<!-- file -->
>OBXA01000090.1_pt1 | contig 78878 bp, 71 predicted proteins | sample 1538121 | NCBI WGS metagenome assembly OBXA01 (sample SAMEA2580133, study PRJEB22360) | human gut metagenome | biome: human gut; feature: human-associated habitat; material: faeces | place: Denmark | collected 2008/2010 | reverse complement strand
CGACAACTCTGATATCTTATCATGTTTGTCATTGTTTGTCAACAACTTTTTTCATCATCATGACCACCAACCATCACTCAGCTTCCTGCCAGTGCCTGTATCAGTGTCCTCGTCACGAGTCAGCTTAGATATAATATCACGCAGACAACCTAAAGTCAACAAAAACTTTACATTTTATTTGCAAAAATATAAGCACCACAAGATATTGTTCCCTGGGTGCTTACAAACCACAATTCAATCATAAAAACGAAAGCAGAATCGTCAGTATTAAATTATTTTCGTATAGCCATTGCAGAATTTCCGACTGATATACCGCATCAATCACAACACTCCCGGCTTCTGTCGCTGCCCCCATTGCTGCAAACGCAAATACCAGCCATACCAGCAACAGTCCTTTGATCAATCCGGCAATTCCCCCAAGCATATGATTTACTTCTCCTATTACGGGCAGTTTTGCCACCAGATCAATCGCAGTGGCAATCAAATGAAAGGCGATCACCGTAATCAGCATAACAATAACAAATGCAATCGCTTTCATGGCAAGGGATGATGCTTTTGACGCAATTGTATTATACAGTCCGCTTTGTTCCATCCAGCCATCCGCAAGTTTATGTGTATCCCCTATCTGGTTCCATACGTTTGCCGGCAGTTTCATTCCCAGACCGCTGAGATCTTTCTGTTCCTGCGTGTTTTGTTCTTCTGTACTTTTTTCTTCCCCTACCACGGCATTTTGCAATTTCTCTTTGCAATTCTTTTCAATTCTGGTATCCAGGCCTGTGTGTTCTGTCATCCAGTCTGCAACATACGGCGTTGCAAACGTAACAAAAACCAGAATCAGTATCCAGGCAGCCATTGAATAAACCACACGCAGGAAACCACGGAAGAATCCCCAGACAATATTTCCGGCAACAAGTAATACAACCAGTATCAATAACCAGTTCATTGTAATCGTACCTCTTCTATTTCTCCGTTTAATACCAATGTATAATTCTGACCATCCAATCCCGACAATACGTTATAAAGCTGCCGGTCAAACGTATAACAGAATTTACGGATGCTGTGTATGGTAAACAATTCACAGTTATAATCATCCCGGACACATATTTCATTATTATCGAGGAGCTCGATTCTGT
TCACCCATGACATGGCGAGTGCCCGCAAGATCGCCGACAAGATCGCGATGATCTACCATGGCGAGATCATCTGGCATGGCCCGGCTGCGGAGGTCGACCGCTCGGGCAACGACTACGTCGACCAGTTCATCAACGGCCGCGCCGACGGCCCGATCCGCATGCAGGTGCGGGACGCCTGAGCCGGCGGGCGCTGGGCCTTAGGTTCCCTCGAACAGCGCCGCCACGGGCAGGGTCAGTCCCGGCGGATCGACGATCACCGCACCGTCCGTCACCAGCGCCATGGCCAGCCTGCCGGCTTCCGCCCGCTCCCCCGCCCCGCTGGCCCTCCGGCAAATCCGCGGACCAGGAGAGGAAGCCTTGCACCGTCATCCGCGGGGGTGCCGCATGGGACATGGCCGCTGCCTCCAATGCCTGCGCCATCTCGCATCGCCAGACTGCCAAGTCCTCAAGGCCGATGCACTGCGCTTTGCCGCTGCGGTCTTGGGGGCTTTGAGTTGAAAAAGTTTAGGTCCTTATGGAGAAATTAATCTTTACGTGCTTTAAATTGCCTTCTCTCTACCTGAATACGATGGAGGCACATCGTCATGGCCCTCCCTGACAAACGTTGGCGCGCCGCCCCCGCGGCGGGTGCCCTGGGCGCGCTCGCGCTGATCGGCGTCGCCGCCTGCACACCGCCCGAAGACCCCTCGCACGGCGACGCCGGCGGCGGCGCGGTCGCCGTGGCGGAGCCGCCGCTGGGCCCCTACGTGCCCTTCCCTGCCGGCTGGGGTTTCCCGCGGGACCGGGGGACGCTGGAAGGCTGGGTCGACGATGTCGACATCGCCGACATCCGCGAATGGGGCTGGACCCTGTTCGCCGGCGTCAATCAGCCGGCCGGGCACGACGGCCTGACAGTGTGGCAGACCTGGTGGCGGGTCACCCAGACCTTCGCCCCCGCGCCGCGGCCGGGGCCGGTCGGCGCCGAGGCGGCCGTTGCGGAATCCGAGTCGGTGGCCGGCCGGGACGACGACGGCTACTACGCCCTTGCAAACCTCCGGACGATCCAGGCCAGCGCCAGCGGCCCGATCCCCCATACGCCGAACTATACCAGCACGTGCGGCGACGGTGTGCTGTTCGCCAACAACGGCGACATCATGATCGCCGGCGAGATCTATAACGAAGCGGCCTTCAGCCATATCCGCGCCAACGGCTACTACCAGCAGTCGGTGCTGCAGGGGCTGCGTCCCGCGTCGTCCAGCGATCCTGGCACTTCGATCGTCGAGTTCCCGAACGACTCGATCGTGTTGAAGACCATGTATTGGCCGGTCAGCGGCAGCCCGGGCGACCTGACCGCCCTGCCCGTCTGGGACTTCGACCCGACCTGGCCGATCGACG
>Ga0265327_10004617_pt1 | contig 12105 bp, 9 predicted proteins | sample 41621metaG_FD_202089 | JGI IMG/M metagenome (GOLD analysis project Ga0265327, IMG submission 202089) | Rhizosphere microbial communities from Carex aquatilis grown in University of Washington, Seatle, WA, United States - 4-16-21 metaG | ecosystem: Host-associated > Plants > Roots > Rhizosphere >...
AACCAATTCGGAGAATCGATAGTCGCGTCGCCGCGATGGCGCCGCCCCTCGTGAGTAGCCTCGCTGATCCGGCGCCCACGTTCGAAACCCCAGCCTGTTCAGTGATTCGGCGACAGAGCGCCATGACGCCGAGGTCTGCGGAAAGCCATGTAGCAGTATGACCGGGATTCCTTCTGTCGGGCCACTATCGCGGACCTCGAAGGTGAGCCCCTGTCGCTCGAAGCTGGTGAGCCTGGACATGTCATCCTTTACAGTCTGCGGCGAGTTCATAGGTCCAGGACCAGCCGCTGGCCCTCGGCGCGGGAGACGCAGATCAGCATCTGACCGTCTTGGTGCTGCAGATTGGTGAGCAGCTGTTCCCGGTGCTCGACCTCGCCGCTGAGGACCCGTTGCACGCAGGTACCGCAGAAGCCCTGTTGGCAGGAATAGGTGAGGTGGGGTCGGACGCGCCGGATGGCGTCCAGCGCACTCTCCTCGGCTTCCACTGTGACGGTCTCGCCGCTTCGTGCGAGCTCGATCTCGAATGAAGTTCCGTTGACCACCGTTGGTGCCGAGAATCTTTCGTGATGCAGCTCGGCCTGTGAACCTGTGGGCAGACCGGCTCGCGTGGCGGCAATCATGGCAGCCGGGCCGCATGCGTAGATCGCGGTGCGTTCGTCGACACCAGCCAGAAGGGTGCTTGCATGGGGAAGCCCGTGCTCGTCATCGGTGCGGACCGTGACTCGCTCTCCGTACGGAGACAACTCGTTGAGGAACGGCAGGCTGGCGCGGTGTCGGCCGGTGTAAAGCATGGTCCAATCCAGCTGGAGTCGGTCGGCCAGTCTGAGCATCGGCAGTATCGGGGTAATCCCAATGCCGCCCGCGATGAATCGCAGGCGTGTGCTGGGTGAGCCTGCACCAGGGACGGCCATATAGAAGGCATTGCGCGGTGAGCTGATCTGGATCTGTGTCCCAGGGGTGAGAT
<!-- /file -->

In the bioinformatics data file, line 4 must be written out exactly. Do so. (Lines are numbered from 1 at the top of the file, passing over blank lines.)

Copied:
>Ga0265327_10004617_pt1 | contig 12105 bp, 9 predicted proteins | sample 41621metaG_FD_202089 | JGI IMG/M metagenome (GOLD analysis project Ga0265327, IMG submission 202089) | Rhizosphere microbial communities from Carex aquatilis grown in University of Washington, Seatle, WA, United States - 4-16-21 metaG | ecosystem: Host-associated > Plants > Roots > Rhizosphere >...